'I thank God there is such a place left,' the PM said. 'It is the things that are of no use that really make up one's life. You may remember that at Cambridge there was a toast that used to be given, "God bless the higher mathematics, and may they never be of any use to anybody." There was in that toast the quintessence of a profound common sense, which distinguished my old University, and I have always taken it to heart. And on the lowest ground how good it it is for us to have some outlet - indeed, something that opens a window in one's soul completely remote and alien from one's daily work.'
'Such knowledge and such beauty as you teach in this college is the knowledge and beauty that open "the magic casements" for us, and every life wants its magic casements. I may be old-fashioned and prejudiced, but I always feel that there are no real magic casements except to those who at some time in their lives have grounded themselves on the humanities. In those people, admirable though they be, bursting with statistics and training in the syllogisms, in whom that groundwork on the humanities is absent, there is always to me - I come from a fruit country, so I use this simile - there is always a certain unripeness, a certain tartness and certain acidity, and the only mellow fruit is that which has been ripened in the wisdom of the ages, in the beauty and romance of art, poetry and music.'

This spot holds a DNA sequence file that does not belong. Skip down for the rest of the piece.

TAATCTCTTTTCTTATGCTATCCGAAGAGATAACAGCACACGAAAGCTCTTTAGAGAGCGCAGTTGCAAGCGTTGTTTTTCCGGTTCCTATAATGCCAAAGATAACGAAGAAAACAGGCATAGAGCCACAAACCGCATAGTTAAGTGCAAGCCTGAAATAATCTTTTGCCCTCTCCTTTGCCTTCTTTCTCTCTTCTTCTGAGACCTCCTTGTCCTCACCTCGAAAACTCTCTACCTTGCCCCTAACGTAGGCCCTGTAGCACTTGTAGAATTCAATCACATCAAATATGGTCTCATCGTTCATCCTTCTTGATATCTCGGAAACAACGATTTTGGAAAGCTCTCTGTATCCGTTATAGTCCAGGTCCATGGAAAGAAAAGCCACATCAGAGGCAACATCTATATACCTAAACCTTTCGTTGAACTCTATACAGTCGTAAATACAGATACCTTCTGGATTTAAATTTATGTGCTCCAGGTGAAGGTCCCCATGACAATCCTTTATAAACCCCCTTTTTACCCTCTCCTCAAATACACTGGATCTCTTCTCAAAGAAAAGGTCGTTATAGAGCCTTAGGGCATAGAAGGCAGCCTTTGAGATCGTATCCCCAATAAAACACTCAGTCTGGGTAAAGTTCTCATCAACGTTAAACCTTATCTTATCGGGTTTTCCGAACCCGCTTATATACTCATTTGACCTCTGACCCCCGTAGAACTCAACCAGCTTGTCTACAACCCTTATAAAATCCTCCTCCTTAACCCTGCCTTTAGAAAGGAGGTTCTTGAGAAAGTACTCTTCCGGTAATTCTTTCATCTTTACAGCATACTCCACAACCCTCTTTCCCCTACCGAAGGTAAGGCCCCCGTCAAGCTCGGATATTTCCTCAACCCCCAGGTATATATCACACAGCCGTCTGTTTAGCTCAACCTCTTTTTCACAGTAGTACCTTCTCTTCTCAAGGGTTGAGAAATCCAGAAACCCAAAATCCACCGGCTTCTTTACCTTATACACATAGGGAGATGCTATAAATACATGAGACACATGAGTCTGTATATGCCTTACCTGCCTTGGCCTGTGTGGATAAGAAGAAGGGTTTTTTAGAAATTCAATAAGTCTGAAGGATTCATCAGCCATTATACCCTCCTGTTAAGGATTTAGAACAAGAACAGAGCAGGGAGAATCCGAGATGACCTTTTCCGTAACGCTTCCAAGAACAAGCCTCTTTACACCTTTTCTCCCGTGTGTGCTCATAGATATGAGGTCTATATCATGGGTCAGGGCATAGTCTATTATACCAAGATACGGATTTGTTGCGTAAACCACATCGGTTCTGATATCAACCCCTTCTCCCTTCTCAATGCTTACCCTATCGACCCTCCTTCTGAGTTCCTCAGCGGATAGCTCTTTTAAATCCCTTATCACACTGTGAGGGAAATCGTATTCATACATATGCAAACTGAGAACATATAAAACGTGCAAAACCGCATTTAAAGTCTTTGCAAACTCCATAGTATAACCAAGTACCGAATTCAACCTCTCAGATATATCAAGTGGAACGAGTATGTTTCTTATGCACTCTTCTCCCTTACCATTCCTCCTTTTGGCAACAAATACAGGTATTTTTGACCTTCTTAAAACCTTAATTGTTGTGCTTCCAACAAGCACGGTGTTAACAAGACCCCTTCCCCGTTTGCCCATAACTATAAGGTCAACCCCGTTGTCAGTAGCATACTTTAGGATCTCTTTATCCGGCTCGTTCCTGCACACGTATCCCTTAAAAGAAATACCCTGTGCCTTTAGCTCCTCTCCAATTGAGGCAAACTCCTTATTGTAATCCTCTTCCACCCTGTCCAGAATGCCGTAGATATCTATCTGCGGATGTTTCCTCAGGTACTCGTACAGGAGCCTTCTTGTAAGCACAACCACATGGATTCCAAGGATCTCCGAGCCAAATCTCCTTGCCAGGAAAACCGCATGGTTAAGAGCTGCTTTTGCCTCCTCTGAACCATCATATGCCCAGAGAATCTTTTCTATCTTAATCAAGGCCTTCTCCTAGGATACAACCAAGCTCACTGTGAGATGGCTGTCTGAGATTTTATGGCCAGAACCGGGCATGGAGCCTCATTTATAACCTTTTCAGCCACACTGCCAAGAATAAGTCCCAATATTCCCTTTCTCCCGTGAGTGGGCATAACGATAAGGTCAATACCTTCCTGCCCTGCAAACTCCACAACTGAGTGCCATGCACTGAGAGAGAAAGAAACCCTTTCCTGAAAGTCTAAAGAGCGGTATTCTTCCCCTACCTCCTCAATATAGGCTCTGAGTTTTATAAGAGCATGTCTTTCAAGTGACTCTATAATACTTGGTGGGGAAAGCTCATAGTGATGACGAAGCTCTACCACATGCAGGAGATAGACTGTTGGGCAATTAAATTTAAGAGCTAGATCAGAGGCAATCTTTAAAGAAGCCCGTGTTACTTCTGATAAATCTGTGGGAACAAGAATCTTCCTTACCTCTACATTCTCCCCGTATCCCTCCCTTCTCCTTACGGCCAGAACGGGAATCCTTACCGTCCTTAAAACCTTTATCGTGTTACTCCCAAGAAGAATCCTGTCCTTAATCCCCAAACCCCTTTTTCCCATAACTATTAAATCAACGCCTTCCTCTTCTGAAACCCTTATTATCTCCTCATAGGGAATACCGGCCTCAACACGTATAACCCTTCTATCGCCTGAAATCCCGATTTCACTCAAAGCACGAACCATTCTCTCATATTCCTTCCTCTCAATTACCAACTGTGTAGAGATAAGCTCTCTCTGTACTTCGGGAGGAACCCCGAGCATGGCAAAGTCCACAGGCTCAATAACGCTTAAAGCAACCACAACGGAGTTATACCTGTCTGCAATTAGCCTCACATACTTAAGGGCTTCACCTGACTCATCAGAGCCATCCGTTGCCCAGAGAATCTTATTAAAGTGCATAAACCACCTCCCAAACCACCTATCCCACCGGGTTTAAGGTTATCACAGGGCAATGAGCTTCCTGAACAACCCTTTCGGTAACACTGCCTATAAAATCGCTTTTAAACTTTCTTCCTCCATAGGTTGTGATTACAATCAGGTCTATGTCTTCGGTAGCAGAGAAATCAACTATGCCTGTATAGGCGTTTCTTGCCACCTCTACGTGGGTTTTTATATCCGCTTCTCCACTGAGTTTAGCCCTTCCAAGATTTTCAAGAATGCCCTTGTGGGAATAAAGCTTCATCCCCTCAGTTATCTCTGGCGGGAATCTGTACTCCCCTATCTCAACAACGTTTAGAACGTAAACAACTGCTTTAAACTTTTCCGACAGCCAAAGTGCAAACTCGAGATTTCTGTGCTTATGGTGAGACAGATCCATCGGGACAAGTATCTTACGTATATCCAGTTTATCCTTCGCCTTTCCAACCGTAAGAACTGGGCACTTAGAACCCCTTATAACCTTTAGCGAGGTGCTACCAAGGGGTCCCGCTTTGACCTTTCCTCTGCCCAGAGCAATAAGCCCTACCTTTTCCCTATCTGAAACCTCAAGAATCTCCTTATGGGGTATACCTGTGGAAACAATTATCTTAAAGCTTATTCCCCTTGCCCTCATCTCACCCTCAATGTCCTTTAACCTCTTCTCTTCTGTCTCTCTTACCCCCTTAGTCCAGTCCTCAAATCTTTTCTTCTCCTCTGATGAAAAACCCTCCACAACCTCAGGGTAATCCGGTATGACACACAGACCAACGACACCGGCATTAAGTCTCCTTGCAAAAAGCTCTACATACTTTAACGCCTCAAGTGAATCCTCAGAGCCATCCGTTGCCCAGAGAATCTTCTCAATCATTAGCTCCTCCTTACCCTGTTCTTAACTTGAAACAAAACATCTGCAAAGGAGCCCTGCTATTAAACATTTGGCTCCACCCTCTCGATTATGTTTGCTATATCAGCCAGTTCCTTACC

|Edward Bawden & Eric Ravilious at Morley College, 1929/30|
The college, which had been founded in the previous century, had close links with the the Old Vic Theatre, so the murals had for the most part a theatrical theme. Bawden painted scenes from 'King Lear', 'The Tempest', 'As You Like It' and 'Romeo and Juliet', while Ravilious contributed scenes from Marlowe's 'Tragedy of Dr Faustus', with the Seven Sins floating down from the beams. There were pictures from Miracle Plays and obscure Elizabethan drama, interspersed with figures and symbols: a quartet of winds, a group of Harlequin figures and so on.
Stanley Baldwin was evidently impressed, observing that 'the one thing he felt was that the works were conceived in happiness and in joy, and the execution gave real pleasure to the artists. It was only in that spirit that any creative work could be done that was going to give pleasure to other people.'
Morley College is still going strong more than 80 years later, but the murals were destroyed when the refectory was hit by a bomb during the Blitz. Whether or not such work will ever be commissioned again, it seems unlikely that a Prime Minister, speaking in public during a period of grave economic hardship, would praise an educational institution that taught literature, music and art with no thought of skills or outcomes, simply because life with a knowledge of these subjects is richer than life without.